One of the King Friderics of Sweden. Sweden had more money than Denmark, and thus Stockholm in general is fancier than Copenhagen was. I think this is the Frederick that turned Sweden into that fancier place, with building initiatives and the like.
This is the little symbol over the door that you put up once you paid your dues to the firemen. They’d only put out fires at the houses of the people with the symbol. You’d be surprised at how few there were.
My royal palace is totally going to have a door that looks like this.
Stockholm City Hall. This is where they give out the Nobel prizes every year.
An adorable little lion statue outside City Hall. It could be a nice addition to my palace gardens.
Woo-hoo! This is the oldest park in Stockholm, and, in fact, a number of workers brought their lunches here to escape the dreary offices they work in. The buildings across the canal are hotels and department stores. Pretty fancy for a department store. Maybe I should build one of those instead of a palace….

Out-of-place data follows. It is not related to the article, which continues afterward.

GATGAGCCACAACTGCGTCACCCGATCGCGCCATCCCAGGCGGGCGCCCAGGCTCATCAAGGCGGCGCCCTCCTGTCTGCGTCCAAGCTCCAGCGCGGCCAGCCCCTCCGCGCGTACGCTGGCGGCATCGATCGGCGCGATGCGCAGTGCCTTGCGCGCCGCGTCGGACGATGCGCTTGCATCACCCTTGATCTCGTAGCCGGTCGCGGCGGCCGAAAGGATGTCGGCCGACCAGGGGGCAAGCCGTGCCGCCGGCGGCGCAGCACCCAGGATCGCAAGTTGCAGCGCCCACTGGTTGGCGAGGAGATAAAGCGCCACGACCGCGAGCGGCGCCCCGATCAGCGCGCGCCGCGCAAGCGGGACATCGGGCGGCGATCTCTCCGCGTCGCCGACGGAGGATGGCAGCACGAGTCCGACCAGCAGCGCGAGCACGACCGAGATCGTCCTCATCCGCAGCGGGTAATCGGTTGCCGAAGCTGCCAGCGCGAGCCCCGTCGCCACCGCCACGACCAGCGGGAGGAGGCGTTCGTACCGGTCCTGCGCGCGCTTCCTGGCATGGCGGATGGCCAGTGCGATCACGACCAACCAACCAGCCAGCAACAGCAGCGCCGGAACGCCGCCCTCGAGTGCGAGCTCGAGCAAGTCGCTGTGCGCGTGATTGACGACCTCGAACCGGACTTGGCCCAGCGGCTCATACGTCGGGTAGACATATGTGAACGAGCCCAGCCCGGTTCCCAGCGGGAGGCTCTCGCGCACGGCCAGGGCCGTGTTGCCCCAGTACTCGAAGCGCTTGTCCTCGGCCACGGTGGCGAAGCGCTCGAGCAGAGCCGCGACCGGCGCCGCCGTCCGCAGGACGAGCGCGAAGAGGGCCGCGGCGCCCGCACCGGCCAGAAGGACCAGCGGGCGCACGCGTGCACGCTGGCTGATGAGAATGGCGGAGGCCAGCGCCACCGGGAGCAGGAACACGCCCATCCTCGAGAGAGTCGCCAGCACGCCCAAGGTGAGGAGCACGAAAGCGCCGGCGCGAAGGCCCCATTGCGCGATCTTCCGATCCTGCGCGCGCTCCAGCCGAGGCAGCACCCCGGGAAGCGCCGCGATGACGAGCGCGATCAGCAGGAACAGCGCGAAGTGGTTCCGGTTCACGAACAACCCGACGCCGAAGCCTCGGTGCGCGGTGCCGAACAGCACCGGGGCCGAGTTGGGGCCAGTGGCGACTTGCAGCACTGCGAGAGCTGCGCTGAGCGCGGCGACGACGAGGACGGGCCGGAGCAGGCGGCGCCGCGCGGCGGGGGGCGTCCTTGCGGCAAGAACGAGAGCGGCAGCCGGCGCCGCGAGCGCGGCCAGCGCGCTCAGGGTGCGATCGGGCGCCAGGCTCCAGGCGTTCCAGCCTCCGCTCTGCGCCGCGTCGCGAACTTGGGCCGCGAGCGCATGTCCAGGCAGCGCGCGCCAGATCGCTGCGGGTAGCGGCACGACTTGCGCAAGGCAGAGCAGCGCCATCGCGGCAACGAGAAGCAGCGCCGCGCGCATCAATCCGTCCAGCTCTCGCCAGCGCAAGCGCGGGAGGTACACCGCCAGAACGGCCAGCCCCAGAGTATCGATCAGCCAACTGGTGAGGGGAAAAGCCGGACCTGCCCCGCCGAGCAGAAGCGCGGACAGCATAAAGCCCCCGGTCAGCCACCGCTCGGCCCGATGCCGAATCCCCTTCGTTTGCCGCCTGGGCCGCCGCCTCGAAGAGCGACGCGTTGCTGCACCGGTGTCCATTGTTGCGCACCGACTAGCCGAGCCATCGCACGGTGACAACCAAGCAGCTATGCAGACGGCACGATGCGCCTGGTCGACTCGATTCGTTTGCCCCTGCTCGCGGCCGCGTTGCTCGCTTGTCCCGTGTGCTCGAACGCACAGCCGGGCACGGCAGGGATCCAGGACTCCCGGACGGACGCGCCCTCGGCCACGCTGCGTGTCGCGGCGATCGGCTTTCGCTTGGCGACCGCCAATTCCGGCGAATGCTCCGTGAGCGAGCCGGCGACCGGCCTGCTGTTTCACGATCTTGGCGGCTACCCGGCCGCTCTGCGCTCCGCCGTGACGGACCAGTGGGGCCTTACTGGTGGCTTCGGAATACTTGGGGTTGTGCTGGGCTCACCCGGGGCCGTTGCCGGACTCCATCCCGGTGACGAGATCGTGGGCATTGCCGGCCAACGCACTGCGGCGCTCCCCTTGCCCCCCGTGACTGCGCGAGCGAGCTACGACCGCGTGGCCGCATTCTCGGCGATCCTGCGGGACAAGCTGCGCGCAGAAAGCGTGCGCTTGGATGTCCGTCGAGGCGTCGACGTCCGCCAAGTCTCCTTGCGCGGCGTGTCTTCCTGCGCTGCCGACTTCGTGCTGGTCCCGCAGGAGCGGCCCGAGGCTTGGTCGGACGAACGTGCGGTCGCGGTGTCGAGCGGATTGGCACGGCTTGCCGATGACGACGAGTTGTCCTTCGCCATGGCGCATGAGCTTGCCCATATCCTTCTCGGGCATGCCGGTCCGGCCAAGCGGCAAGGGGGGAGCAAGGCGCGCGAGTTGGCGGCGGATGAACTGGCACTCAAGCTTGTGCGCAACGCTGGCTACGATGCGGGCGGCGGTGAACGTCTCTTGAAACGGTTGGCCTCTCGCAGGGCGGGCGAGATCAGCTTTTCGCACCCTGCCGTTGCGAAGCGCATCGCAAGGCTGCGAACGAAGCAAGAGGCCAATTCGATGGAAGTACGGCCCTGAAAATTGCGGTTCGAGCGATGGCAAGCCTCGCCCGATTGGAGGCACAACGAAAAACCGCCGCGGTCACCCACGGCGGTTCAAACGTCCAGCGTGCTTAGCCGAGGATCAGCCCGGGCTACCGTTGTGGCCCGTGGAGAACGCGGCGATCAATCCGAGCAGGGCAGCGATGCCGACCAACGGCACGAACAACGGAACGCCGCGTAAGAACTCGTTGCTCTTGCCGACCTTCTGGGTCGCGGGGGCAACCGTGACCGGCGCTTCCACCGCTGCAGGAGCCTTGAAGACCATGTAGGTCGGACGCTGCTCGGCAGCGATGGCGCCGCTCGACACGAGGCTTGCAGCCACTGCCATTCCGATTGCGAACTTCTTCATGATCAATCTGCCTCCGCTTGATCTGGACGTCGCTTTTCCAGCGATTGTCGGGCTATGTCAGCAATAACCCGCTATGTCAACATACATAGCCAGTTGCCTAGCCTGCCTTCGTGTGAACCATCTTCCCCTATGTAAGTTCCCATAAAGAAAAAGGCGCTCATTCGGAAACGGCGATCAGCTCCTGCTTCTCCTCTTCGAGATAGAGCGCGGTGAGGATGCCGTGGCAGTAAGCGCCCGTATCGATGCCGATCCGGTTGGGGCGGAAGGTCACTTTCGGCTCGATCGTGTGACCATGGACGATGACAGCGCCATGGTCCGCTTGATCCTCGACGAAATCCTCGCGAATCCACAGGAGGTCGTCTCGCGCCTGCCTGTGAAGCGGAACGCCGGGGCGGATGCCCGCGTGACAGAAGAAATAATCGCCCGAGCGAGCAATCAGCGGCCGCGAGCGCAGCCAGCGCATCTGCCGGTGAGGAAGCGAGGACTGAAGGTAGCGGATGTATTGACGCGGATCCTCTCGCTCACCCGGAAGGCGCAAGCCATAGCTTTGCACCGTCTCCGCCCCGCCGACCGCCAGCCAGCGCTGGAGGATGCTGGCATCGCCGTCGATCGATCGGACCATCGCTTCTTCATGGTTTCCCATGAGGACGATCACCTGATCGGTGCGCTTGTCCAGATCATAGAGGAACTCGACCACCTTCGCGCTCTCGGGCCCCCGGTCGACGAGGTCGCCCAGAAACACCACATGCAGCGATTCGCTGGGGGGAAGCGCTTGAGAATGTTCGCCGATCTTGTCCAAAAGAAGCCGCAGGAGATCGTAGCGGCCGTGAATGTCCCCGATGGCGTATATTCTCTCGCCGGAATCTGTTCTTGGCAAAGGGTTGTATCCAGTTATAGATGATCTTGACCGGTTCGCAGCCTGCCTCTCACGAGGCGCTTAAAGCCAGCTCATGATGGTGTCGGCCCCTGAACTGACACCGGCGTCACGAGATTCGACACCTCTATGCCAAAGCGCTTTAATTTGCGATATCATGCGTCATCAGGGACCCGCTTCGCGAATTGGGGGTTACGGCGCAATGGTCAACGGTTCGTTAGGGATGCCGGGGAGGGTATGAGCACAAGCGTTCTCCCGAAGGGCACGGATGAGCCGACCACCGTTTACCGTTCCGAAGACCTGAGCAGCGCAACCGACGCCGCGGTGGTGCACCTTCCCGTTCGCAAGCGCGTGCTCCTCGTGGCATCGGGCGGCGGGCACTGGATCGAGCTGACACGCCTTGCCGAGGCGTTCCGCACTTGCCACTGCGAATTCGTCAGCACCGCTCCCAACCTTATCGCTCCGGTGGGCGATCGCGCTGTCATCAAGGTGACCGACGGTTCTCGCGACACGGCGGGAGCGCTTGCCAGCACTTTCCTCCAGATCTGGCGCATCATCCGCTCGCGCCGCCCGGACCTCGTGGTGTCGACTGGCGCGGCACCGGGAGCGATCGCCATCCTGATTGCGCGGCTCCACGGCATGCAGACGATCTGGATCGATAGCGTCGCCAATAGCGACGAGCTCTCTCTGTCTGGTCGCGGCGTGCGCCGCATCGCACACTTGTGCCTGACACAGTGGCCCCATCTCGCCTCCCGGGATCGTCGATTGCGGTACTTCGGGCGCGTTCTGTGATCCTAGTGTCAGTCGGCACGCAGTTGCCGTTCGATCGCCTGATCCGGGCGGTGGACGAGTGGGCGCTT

We initially decided to tour the Swedish Royal Palace because it was hot outside and the stone buildings were nice and cool. But the palace? is also very elegant.
There was a royal wedding in mid-June (this was taken on maybe 1 July?). This hall was where they had the wedding dinner. It was HUGE.
If this room reminds you of the Hall of Mirrors at Versailles, well, it’s supposed to. They borrowed the design from the French.
A trunk from somewhere in the palace. The detail is amazing.
I’ve forgotten exactly where this detail was – over a door? Carved on a wall? Think about living somewhere with this kind of detail – I’d simultaneously love being surrounded by the beauty and be terrified I was going to somehow break it all.